After cutting the 2x4 in half the edge was slightly rolled in the center area. Since this was old dry wood and I ground the axe to a shallower angle I felt like this was acceptable. Touching up with a hand held sharpening stone restored the edge.
My original estimation of this axe is higher after this test. It is a real tool and if not abused will do real work. Making an emergency shelter or preparing a camp fire and cutting three inch firewood would be well within the capabilities of this tool. This is a tool that can be kept with you in a backpack or daypack and will be there when you need it, as opposed to the Hudson Bay axe back at camp.
Steve naturally got so enthused about mini hatchets that he just had to go out and get a Gransfors Mini. The great part is that he sent along some pictures of the relative eye size of the hatchets. This is pretty important in terms of strength of the hatchet. Following the pics are some great comments!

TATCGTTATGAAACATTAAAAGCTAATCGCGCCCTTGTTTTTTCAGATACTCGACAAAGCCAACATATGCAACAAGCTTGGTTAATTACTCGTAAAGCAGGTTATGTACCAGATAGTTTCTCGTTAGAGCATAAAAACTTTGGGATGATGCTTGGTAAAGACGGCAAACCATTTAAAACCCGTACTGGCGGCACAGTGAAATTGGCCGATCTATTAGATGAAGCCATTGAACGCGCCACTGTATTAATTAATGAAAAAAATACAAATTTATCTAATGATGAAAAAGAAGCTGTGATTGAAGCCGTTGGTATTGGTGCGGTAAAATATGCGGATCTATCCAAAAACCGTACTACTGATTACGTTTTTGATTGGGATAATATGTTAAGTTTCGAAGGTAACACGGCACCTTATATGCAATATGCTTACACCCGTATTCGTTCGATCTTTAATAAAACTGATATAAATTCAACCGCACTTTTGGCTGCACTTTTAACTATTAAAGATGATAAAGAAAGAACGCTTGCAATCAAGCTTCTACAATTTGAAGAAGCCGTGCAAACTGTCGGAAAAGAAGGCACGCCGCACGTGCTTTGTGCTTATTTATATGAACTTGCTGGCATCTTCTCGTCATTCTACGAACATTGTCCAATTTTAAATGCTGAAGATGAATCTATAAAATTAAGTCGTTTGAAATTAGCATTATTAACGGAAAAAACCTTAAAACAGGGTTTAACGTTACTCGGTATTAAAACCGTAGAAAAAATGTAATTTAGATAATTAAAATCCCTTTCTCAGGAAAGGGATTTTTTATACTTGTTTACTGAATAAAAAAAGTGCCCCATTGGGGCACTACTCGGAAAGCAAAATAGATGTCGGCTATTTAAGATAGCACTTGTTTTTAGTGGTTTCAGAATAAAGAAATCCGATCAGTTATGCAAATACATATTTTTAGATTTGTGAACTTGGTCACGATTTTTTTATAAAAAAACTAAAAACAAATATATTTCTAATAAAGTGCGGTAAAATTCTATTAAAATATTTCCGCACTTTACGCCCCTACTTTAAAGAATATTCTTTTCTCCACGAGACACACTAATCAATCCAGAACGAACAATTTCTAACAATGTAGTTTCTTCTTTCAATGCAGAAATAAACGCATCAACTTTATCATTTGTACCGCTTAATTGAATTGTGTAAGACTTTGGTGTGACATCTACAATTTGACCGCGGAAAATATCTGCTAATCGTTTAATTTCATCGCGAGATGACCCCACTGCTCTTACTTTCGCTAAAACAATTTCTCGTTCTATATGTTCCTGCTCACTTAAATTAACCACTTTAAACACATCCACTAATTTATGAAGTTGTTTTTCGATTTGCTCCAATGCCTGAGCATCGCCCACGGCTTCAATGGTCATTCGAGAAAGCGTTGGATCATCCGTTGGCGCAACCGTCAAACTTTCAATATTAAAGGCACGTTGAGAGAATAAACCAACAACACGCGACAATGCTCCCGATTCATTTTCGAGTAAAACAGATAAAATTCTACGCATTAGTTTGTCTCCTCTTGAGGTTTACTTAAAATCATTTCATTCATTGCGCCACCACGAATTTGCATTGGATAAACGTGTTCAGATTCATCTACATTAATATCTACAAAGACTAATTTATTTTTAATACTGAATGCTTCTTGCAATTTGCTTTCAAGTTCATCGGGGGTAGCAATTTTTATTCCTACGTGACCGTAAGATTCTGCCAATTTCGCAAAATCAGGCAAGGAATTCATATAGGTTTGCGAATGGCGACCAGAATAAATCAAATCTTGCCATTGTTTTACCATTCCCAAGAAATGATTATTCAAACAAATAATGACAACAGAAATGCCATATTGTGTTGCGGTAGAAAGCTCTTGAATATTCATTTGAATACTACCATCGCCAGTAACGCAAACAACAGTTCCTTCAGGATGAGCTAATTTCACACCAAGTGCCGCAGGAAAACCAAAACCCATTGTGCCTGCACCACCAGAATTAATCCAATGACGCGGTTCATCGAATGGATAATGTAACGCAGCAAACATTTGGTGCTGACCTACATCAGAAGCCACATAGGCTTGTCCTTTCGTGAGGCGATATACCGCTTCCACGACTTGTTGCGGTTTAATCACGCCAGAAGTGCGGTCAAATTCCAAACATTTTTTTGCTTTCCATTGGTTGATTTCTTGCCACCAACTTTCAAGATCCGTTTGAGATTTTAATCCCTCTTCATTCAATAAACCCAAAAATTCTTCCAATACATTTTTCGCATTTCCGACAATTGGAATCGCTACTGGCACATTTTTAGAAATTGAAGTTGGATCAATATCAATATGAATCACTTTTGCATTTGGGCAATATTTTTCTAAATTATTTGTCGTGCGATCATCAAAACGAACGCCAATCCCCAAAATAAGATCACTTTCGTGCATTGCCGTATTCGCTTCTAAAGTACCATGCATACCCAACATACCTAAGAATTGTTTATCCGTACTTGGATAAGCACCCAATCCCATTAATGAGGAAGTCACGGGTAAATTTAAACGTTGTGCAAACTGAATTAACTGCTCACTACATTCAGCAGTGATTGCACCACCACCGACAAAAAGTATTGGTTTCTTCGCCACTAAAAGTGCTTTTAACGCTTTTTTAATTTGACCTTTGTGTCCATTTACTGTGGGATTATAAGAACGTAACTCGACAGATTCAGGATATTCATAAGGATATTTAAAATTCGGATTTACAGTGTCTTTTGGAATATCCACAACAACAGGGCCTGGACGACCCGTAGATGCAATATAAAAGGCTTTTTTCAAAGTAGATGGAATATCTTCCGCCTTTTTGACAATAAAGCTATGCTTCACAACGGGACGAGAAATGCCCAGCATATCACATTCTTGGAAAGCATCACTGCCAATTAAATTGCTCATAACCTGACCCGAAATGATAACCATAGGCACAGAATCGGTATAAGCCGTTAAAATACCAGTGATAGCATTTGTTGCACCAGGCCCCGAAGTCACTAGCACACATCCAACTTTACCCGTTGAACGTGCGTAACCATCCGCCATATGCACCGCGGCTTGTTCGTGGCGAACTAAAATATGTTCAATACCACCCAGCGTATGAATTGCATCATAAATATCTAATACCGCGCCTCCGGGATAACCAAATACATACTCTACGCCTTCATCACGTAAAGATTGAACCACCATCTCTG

I made one of my very few impulse purchases and bought a Gransfors Mini for $68.00 plus shipping. This was my first Gransfors. I was then able to compare the Vaughan and the Mini side by side in the woods. The Gransfors weighs two ounces more than the Vaughan. After some admittedly subjective testing I believe the Gransfors chops much better, feels better in the hand, and also does better in making fuzz sticks and splitting wood. I was simply amazed at how well the mini worked. The Gransfors cuts almost as well as my prized one pound head small Norlund axe.
The Vaughan chops better than a large knife of similar weight but I was, perhaps without basis, fearful that the handle would not be strong enough at the eye to withstand severe usage. If this is the axe you have with you when the going gets tough you need that confidence. The tremendously larger eye in the Gransfors simply must be stronger, all other things equal. I guess I am hung up on that point, probably because I have broken the handles out of axes and hammers before. In all fairness a friend helping with the tests made the comment that there was just as much or more wood in the eye of the Vaughan as was in the eye of my old faithful ball pein hammer that has seen its share of abuse. His point is well taken. Now that I have the Gransfors I may just abuse the Vaughan enough to see how tough it actually is.